Want to feel more powerful in the water? From technique tweaks to training aids, here’s how to improve your swim power.
ADD TRAINING AIDS TO YOUR WORKOUT
Adding training aids, such as power paddles, to your swimming workout can help you focus on areas of your technique that will enable you to improve your swim power. Power paddles can help you fine-tune your arm pull, making you feel more powerful through the water. Meanwhile, fins allow you to move faster through the water, improving your kick and propulsive power. They also provide your legs with a harder workout because of the added water resistance they create.
Rev up your swim power with our top training tweaks and feel unstoppable in the water
TACKLE YOUR SWIMMING TECHNIQUE
The more efficient your stroke and kicking become, the longer and faster you’ll be able to swim. You’ll also enjoy the added bonus of improving your overall swim times and endurance levels at the same time.
Swimming front crawl? Add power to each arm pull by tilting or rolling on to your side as you swim. As you do this, ensure you always stretch your arm forward; this will give you the power you need to swim fast as you drag your arm through the water.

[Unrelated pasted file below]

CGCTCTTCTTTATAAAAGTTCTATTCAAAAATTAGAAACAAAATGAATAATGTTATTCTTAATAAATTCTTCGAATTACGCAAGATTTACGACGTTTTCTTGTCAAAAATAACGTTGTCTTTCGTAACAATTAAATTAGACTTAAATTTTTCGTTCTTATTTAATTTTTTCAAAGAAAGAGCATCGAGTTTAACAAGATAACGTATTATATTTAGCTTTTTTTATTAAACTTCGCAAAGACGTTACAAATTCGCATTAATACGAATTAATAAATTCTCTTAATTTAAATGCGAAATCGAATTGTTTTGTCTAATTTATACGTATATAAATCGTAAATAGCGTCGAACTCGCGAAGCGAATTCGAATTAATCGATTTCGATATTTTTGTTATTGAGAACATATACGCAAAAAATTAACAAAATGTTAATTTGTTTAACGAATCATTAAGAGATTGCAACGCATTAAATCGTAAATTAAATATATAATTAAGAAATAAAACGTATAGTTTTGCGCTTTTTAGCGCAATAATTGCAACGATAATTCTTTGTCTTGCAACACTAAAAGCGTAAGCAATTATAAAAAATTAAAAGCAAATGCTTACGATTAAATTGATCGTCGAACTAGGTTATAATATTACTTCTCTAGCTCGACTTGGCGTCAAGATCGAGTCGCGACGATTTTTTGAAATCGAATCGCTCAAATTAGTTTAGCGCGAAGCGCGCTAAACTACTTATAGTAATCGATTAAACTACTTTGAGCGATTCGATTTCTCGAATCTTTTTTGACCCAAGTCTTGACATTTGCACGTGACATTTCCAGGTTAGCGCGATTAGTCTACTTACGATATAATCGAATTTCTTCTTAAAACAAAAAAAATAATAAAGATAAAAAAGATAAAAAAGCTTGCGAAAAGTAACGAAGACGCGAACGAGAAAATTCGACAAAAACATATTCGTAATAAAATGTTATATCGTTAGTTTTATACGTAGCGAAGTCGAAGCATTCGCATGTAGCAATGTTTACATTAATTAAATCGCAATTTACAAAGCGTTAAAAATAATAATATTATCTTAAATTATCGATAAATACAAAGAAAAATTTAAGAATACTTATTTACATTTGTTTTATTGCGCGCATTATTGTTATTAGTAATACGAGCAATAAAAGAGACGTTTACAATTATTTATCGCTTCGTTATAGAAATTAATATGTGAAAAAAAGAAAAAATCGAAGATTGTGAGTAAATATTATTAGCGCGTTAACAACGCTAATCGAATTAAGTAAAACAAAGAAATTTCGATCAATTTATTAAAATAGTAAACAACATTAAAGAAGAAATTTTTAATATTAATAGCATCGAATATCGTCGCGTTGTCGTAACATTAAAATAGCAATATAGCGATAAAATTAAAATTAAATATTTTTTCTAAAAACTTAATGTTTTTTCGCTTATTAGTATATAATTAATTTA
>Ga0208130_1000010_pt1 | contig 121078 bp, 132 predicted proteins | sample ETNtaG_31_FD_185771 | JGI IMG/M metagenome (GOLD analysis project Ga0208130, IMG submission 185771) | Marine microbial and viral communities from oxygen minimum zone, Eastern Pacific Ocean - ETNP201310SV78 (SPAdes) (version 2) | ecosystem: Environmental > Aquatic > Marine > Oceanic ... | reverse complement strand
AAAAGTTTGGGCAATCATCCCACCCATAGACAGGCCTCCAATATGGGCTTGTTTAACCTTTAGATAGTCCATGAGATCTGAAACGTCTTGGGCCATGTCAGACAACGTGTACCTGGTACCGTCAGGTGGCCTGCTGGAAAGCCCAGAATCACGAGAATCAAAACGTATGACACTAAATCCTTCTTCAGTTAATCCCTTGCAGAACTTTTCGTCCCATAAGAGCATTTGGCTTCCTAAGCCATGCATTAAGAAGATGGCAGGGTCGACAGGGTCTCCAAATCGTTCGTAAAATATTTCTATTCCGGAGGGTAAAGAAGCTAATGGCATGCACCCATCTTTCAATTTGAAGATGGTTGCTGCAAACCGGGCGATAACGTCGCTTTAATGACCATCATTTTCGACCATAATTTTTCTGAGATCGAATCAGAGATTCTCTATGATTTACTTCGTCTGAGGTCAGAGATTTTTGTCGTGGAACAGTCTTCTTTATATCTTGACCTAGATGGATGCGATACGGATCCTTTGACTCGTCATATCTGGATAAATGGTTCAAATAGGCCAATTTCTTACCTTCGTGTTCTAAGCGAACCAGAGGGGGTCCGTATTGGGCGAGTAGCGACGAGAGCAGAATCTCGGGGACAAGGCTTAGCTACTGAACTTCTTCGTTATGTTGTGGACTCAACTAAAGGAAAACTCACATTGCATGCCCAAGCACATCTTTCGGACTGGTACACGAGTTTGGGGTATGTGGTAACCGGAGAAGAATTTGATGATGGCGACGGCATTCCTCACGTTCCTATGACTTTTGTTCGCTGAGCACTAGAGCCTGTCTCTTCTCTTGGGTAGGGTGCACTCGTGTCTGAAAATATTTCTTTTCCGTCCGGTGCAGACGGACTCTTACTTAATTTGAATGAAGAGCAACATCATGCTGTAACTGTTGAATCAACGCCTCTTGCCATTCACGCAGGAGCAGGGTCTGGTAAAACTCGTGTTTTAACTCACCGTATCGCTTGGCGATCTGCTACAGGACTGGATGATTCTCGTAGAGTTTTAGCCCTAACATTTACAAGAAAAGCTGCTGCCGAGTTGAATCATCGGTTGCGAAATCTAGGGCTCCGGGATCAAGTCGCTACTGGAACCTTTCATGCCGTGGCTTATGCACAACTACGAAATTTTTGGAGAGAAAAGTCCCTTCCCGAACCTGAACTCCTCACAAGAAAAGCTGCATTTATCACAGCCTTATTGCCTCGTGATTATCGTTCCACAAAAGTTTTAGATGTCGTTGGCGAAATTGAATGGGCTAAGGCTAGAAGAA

Not sure where to focus your energies? To help you improve your technique, try swimming with a friend or organise swimming lessons with an accredited instructor. They can watch you swim, give you guidance and help you determine which areas you need to improve upon.
TWEAK YOUR GYM-BASED WORKOUT
Performing key exercises out of the water can be a great way to build up your strength, and ultimately make you feel more powerful in the water. Breaststroke swimmers and flyers can improve strength by incorporating leg exercises into their non-pool based workout. Try jumps, squats and exercises using weights.
Freestyle and backstroke swimmers should concentrate on their core and back muscles. Core building exercises, such as performing the ‘plank’, can help. To do the plank, get down on your elbows and toes and try to keep your body as straight as possible, holding for a few minutes at a time.
Even the greatest of competitive swimmers have suffered at the hands of nervousness and fear of failure. Whether you’re getting ready for a swim meet or have your own personal targets in mind, mental preparation can be a vital part of feeling more powerful, positive and motivated.
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